‘Pride month’ salutes film producer Harriet Parsons at UCLA Film Archive
louella, harriet parsons, 1959 Along with Virginia Van Upp at Columbia Pictures and Joan Harrison at Universal, Harriet Parsons (1906-1983) was one of the very few women to make her mark in the industry as a feature film producer in the 1940s. Parsons got her start at Columbia creating myriad uncredited newsreel-like “documentary” shorts in ...
Bob Fosse ‘wunderbar’ in MY SISTER EILEEN at retrospective 5
It came as a mild surprise even to arts·meme‘s Debra Levine, despite delivering a talk, “Bob Fosse, Dancer,” prior to the two movie musicals (both named for ladies!) screened on August 25, 2018 at UCLA Film & Television Archive’s “Fosse, Fosse, Fosse!” retrospective. Bob Fosse was a good movie star! First up was KISS ME ...
TCM Fest: Stacy Keach recalls his fighting form for ‘Fat City’ 1
by sheri linden
“I was a hero that day,” Stacy Keach told a TCM festival crowd Sunday afternoon. He was talking about the time, on the movie set of “Doc” in Almeria, Spain, when the legendary filmmaker John Huston paid him a visit, hoping he would star in his next feature, Fat City. There may be no conventional ...
Bicoastal Jack Cole cross-fertilizes crazy hair Broadway-to-Hollywood
Actress Joan Diener, featured on Broadway in Kismet (1953 – 1955) shares a crazy-hair & headress look with Betty Grable, pictured below in “Down Boy” from Three for the Show (1955, Columbia Pictures). Jack Cole, who choreographed (first) Kismet then Three for the Show, took great care with the appearance of the women with whom ...
Jack Cole choreography for GILDA set to sizzle on UCLA Film Archive big screen 1
Do you enjoy this classic image of Rita Hayworth as GILDA? It’s a capture from Hayworth’s iconic high-end striptease, “Put the Blame on Mame,” choreographed by Jack Cole, the brilliant dance maker who rocked Hayworth’s world at Columbia Pictures in the 1940s. Cole’s dance numbers (“Put the Blame on Mame,” “Amado Mio“), taken together, raise ...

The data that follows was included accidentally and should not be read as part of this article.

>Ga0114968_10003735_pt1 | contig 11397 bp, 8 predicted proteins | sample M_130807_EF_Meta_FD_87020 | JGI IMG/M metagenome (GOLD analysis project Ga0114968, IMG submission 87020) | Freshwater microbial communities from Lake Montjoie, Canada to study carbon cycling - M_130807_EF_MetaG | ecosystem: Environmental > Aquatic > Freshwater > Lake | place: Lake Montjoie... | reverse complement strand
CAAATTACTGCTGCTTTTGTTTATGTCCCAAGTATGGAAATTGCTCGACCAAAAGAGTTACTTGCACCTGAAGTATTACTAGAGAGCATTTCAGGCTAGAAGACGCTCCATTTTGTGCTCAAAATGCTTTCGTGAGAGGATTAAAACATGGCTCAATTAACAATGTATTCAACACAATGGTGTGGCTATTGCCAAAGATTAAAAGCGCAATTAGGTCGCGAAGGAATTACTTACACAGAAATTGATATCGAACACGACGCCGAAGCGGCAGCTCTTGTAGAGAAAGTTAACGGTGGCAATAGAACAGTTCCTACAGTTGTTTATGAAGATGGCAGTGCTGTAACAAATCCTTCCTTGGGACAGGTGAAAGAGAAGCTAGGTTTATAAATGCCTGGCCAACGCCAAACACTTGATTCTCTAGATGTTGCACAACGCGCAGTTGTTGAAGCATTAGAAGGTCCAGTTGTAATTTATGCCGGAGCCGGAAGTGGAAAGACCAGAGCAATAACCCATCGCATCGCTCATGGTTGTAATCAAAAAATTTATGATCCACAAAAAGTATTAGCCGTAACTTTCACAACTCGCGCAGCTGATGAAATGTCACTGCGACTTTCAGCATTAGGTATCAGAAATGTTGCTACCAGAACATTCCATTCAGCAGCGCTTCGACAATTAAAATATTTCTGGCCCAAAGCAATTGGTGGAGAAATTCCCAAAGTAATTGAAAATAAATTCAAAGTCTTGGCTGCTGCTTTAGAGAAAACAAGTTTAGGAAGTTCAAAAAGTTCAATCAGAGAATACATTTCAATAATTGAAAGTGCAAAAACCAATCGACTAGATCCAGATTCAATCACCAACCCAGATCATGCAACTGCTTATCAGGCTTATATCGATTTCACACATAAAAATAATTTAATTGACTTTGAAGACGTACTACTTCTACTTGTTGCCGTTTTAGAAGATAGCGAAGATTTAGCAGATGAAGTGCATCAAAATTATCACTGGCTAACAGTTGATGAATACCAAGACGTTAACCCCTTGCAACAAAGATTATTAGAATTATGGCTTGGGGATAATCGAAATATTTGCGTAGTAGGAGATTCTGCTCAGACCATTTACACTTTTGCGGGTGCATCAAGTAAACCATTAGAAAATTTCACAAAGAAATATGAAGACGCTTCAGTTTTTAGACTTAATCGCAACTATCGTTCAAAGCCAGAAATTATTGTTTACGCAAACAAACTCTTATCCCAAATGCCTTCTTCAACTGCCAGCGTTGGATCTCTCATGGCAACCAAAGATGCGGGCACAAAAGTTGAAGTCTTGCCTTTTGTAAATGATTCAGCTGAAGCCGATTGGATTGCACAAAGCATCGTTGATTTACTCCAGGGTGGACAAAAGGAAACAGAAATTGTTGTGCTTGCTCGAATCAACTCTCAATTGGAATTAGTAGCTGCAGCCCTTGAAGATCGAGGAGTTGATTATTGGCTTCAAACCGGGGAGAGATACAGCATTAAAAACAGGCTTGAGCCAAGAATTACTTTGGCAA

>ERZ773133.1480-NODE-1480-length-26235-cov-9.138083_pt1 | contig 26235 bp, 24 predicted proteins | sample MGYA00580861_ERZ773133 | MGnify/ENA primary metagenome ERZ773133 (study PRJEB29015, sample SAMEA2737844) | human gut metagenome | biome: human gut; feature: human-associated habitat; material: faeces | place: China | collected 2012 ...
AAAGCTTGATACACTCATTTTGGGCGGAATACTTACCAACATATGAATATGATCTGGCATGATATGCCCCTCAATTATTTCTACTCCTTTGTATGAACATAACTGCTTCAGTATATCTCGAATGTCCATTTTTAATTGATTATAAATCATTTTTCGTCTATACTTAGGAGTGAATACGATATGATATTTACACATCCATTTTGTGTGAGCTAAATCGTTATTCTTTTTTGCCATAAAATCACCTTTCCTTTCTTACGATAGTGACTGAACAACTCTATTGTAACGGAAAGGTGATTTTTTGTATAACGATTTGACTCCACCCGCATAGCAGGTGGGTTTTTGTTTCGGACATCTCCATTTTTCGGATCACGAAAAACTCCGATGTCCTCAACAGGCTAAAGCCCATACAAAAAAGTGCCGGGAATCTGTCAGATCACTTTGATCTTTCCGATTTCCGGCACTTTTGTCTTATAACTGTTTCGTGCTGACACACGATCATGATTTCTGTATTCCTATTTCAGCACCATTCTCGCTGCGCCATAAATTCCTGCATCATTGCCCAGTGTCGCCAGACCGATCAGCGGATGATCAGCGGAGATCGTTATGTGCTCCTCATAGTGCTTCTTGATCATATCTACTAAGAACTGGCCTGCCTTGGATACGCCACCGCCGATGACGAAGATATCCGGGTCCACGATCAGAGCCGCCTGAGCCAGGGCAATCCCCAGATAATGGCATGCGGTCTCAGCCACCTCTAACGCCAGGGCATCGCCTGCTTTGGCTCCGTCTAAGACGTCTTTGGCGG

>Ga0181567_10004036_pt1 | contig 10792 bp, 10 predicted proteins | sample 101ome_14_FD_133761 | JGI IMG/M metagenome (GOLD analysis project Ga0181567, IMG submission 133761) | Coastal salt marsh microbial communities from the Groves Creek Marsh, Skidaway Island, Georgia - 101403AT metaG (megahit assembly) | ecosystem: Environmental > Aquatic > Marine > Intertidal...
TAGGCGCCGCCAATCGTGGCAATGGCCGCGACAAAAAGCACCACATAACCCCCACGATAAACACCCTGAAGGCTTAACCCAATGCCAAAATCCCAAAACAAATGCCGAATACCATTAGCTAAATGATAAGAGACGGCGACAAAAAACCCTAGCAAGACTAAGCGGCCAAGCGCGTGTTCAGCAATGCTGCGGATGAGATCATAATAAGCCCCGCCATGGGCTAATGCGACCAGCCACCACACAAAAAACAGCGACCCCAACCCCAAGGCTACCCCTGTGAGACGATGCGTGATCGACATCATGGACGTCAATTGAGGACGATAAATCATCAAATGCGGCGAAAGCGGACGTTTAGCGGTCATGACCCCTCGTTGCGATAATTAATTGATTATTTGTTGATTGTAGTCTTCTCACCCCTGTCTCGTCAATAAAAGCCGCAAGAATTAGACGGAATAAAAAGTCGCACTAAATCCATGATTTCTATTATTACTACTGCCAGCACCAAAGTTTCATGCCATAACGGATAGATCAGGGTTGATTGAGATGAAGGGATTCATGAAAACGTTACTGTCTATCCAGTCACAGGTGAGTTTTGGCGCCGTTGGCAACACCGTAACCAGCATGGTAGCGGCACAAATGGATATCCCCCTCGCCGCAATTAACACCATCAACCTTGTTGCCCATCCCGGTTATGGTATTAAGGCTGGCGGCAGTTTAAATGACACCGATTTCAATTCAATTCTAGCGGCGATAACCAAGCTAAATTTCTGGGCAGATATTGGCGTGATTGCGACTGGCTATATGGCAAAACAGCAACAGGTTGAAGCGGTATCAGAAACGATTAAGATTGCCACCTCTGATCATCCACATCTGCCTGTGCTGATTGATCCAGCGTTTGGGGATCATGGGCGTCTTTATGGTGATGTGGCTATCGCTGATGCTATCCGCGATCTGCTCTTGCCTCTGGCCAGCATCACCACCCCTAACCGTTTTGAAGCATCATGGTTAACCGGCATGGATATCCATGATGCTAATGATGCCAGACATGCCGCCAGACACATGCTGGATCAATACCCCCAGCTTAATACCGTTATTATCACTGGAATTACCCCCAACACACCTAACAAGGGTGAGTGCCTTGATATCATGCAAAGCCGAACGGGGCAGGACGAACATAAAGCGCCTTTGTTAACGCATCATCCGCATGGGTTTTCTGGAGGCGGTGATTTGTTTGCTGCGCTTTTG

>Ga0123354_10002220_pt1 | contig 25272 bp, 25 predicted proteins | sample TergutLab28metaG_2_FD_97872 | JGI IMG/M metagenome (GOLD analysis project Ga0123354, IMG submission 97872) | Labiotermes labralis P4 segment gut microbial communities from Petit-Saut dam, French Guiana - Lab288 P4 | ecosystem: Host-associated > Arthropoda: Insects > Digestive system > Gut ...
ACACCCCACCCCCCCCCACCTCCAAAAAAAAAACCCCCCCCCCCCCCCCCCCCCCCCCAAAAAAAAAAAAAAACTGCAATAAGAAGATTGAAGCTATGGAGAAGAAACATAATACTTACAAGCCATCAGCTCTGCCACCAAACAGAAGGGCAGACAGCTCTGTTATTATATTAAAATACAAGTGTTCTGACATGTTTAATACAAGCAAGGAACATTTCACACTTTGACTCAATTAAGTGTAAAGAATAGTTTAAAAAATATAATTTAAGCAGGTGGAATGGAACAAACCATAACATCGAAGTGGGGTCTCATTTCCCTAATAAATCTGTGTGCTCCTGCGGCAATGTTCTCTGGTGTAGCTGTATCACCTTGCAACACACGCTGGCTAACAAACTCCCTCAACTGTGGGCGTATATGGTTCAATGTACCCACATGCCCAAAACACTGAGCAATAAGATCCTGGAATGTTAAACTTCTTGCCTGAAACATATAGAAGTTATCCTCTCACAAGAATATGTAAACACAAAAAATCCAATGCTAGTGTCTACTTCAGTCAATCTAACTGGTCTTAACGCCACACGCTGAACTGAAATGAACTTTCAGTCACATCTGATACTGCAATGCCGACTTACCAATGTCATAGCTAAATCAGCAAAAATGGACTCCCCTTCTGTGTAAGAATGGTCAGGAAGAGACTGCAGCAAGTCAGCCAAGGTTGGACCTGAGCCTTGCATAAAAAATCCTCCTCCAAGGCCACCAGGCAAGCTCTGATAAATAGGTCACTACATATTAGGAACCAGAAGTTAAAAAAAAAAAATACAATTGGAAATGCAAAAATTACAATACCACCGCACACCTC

In last night’s “Emmys” dance number, gloved arms by Jack Cole 1
In last night’s Emmy broadcast, dance maker Spencer Liff opened his “Number in the Middle of the Show,” with a filip right out of Jack Cole’s playbook: black opera-length gloved arms reaching through holes in a wall … a distinctive design element that Cole used repeatedly. Below, he uses it in “Tars & Spars” (1946) ...
Happy New Year 2013 from arts·meme! 1
[click directly on photos for detail] Incandescent dance photography from a Hollywood film. Why are we not surprised that Jack Cole stands behind it? The Harlequinade costumes are a dead giveaway; one of the enduring interests of this choreographer (he died in 1974 in Los Angeles) was commedia dell’arte. High-voltage performance (Gower Champion laudable in ...
Jack Cole’s mid-century-modern dance design 1
A lost Jack Cole dance sequence from DOWN TO EARTH (Columbia, 1947). [click on the photo for detail.] Called the “New York number,” it used to be part of the larger “People Have More Fun Than Anyone,” number before it was cut from the film. It was absolutely common in Cole’s Hollywood career that his ...
Ballet dancer, movie star Marc Platt’s “Culture by the Mile” 2
A marvelous Columbia Pictures publicity photo from 1947 features a rare creature: a ballet dancer who became a movie star — Marc Platt. And he’s still alive, with us, nearly 100 years old. Bravo Marc Platt, a beautiful American dancer! The touching, slightly potboiler “verso” text (posted below the photo) was written by a Columbia ...